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ThreadLocal + Thread Pool = bad idea (or: dealing with an apparent Glassfish memory leak)

Posted by jjviana on June 10, 2010 at 10:00 AM PDT

One of the not-so-great things about developing Java web applications is the fact that, after a few redeployments, sooner or later the web container JVM needs to be restarted due to Out Of Memory errors. This has been true in every combination of development environment and web server I have used so far, and until last week Netbeans 6.8 + Glassfish 3.0.1 was no exception.

The cause of Out Of Memory errors in web containers are many, but the most common of all is a ClassLoader leak. Each web application is loaded under its own ClassLoader and once an application is undeployed all references to its classes should be cleared, which makes them (and all objects referenced by them) eligible for garbage collection.

The problem is sometimes (I would say most of the time) some reference fails to be cleared when a web application is undeployed. When that happens the ClassLoader associated with the application cannot be garbage colledted and a number of objects referenced by its loaded classes remain in memory. After some redeployments these objects clutter the heap space causing a OOM exception.

After a few months of development I got fed up with Glassfish 3.0.1 getting slower and slower and finally crashing after a few redeployments. I used jvisualvm to analyze the heap contents and found out that as I expected the used memory  got bigger after each redeployment.

After some analysis it became clear that most of the retained heap was being held in place by a reference coming from the class com.sun.enterprise.security.authorize.HandlerData , which in turn was being refrred to by a ThreadLocal instance.

ThreadLocal variables are, as the name suggests, variables bound to the Thread scope: each thread has a separate copy of the variable. This kind of variable is very useful to propagate context information between application layers.

The problem in this case seems to be that during application deployment some code in Glassfish is creating a ThreadLocal variable holding a reference to an instance of com.sun.enterprise.security.authorize.HandlerData, which in turn seems to hold a reference to a lot of other objects (mostly related to proxy classes generated during EJB and CDI deployment).  Glassfish doesn't seem to clean this reference after the deployment finishes, which wouldn't be much of a problem if the thread that deploys the application terminates.

Unfortunately the application deployment thread never dies, because it is not created solely for the purpose of application deployment. It is instead taken from the Glassfish thread pool and is returned to the pool once it finishes the deployment task. That means the ThreadLocal reference never gets cleaned and over time causes the heap to overflow.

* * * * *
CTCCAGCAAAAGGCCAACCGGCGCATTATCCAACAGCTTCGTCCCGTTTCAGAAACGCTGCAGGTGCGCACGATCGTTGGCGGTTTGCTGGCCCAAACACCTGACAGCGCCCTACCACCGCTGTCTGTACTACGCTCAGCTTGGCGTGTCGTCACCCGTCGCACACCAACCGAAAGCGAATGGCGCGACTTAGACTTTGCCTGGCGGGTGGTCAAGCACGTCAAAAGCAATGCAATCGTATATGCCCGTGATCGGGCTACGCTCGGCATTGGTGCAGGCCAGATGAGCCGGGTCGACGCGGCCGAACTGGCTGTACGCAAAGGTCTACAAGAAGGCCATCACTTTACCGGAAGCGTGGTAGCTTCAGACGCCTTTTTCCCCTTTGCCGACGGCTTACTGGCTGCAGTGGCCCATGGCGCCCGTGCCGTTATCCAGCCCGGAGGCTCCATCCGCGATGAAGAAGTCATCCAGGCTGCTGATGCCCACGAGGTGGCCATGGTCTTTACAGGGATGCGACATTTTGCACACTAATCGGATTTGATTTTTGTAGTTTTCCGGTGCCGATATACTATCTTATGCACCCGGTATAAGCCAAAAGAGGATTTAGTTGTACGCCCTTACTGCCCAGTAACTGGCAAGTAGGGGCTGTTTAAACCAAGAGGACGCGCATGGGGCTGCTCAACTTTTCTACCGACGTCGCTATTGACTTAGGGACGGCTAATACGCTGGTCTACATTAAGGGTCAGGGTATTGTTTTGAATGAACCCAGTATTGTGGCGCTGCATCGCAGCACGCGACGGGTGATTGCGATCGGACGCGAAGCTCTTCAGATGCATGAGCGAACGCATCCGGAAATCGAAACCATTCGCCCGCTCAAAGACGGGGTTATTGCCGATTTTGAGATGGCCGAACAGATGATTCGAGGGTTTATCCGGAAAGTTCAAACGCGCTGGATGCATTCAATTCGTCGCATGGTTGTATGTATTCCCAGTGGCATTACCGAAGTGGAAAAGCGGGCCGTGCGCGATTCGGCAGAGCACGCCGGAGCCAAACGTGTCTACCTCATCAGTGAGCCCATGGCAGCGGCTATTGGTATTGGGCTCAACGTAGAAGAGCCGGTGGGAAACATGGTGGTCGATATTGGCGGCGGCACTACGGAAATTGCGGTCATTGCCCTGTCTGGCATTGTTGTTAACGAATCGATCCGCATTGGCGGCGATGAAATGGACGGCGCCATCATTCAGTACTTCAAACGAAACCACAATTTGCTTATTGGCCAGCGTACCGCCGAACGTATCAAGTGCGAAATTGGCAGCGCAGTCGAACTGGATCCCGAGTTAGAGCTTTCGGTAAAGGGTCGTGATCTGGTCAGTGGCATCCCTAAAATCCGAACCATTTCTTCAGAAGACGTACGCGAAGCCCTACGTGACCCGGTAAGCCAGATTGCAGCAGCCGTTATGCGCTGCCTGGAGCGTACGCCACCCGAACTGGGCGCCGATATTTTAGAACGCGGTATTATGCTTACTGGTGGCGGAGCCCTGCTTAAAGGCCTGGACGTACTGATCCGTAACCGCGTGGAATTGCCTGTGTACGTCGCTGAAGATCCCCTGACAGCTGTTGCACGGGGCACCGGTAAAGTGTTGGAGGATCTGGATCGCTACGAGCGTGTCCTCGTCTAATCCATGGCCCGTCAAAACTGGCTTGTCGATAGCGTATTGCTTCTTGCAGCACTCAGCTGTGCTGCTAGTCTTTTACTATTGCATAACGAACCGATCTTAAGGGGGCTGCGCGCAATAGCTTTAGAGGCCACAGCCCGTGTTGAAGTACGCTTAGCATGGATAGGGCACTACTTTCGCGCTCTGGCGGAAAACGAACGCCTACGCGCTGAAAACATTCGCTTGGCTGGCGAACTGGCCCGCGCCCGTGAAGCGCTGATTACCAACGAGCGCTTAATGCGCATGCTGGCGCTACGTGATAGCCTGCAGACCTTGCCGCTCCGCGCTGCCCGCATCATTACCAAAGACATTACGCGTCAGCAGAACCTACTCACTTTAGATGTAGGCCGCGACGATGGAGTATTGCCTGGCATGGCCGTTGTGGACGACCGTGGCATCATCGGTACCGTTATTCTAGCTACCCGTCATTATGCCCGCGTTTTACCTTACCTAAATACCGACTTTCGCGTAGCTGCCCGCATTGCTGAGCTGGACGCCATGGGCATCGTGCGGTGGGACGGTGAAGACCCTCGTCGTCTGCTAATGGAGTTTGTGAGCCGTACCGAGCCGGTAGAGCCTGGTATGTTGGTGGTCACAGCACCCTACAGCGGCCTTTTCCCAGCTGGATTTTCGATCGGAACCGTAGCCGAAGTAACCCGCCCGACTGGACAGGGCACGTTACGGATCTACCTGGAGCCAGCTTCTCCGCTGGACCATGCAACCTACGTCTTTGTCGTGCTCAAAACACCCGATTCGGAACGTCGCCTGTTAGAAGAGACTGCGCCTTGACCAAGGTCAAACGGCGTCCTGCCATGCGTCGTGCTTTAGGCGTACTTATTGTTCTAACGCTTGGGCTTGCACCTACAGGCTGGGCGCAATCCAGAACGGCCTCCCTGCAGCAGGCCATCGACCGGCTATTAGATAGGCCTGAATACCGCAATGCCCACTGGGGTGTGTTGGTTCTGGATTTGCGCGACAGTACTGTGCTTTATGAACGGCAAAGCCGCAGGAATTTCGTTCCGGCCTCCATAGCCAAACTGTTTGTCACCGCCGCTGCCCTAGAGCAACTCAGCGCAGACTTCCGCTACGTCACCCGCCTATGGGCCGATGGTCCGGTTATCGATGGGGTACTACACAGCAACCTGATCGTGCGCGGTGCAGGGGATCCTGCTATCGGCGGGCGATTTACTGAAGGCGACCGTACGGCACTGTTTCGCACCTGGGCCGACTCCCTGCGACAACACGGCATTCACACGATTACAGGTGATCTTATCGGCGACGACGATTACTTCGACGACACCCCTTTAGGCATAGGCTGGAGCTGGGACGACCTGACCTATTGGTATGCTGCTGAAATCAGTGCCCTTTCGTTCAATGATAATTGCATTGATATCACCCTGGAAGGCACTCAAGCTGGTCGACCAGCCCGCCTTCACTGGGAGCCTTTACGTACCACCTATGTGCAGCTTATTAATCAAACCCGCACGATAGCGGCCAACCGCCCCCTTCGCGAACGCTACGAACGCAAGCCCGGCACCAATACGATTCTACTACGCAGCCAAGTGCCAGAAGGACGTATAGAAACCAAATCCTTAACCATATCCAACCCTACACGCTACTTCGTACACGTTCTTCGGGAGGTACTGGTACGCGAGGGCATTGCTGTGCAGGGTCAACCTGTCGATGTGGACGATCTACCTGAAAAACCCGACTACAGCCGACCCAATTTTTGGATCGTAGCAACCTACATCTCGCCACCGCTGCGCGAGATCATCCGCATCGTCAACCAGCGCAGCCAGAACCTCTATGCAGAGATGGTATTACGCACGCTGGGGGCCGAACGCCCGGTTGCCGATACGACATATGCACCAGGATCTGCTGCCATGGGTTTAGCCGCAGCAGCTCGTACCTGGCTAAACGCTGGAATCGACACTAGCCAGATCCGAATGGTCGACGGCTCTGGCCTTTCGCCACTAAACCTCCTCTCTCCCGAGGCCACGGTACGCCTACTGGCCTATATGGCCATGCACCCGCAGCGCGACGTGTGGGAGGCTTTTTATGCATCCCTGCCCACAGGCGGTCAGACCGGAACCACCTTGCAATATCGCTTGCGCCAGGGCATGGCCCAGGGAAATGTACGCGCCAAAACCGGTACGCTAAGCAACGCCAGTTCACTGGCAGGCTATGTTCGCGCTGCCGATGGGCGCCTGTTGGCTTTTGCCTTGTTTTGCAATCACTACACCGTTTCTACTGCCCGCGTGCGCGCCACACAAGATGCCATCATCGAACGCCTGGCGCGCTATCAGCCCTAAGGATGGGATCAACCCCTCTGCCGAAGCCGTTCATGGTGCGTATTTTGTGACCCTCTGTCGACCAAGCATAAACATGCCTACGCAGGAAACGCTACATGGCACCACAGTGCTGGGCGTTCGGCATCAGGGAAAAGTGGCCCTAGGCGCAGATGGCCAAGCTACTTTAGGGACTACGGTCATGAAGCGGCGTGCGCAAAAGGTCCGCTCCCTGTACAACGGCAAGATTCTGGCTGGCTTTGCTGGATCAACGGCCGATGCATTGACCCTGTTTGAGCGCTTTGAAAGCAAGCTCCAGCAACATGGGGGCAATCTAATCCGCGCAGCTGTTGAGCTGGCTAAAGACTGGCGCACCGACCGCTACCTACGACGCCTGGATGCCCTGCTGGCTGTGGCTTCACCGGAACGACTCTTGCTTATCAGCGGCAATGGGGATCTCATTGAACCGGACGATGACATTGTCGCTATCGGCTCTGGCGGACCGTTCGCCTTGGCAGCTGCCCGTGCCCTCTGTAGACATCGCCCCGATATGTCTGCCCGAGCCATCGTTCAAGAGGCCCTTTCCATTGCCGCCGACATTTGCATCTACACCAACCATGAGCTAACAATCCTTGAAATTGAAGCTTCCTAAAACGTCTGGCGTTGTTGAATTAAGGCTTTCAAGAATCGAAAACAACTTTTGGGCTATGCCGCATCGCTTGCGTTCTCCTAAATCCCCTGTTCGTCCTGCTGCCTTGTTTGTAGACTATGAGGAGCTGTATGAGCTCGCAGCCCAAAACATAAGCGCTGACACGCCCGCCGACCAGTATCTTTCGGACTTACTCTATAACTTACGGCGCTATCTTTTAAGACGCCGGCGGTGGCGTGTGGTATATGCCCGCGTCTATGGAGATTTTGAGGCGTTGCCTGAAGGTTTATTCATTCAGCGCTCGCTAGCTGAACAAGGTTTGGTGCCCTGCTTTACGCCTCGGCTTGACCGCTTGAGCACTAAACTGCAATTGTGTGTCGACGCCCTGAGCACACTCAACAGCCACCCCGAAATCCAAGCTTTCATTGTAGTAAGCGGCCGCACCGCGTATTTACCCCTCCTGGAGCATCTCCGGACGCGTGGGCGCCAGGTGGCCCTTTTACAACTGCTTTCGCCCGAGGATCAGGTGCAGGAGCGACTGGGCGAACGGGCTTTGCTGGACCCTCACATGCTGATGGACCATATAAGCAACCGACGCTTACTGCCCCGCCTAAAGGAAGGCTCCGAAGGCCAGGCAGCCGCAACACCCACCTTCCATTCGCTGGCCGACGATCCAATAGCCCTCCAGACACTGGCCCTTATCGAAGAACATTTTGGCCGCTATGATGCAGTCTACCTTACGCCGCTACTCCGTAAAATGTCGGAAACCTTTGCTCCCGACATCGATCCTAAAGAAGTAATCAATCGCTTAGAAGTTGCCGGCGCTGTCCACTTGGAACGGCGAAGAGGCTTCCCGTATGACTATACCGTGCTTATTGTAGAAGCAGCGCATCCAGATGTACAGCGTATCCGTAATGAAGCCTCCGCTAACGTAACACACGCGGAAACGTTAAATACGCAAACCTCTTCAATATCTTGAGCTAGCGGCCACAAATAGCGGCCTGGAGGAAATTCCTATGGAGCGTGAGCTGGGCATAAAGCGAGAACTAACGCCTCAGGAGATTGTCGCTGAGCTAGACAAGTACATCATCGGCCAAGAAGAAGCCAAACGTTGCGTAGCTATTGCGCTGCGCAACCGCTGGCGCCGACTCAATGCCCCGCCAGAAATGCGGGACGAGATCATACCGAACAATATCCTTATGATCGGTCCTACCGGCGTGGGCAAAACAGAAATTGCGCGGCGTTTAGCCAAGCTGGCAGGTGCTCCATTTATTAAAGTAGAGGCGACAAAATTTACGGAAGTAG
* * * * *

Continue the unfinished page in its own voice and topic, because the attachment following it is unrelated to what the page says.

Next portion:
I didn't have the time to go through the Glassfish source code and find the exact place where this reference is being leaked in order to fix it. However, I did have time to add a web applcation context listener to my application that cleans the problem reference from the thread pool:

@WebListener
public class ThreadLocalCleanup implements ServletContextListener {

    public void contextInitialized(ServletContextEvent sce) {
    }

    public void contextDestroyed(ServletContextEvent sce) {


        try {
            System.err.println("Starting thread locals cleanup..");
            cleanThreadLocals();
            System.err.println("End thread locals cleanup");


        } catch (Throwable t) {
            t.printStackTrace();
        }
    }

    private void cleanThreadLocals() throws NoSuchFieldException, ClassNotFoundException, IllegalArgumentException, IllegalAccessException {

        Thread[] threadgroup = new Thread[256];
        Thread.enumerate(threadgroup);

        for (int i = 0; i < threadgroup.length; i++) {
            if (threadgroup[i] != null) {
                cleanThreadLocals(threadgroup[i]);
            }
        }
    }

    private void cleanThreadLocals(Thread thread) throws NoSuchFieldException, ClassNotFoundException, IllegalArgumentException, IllegalAccessException {

        Field threadLocalsField = Thread.class.getDeclaredField("threadLocals");
        threadLocalsField.setAccessible(true);

        Class threadLocalMapKlazz = Class.forName("java.lang.ThreadLocal$ThreadLocalMap");
        Field tableField = threadLocalMapKlazz.getDeclaredField("table");
        tableField.setAccessible(true);

        Object fieldLocal = threadLocalsField.get(thread);
        if (fieldLocal == null) {
            return;
        }
        Object table = tableField.get(fieldLocal);

        int threadLocalCount = Array.getLength(table);

        for (int i = 0; i < threadLocalCount; i++) {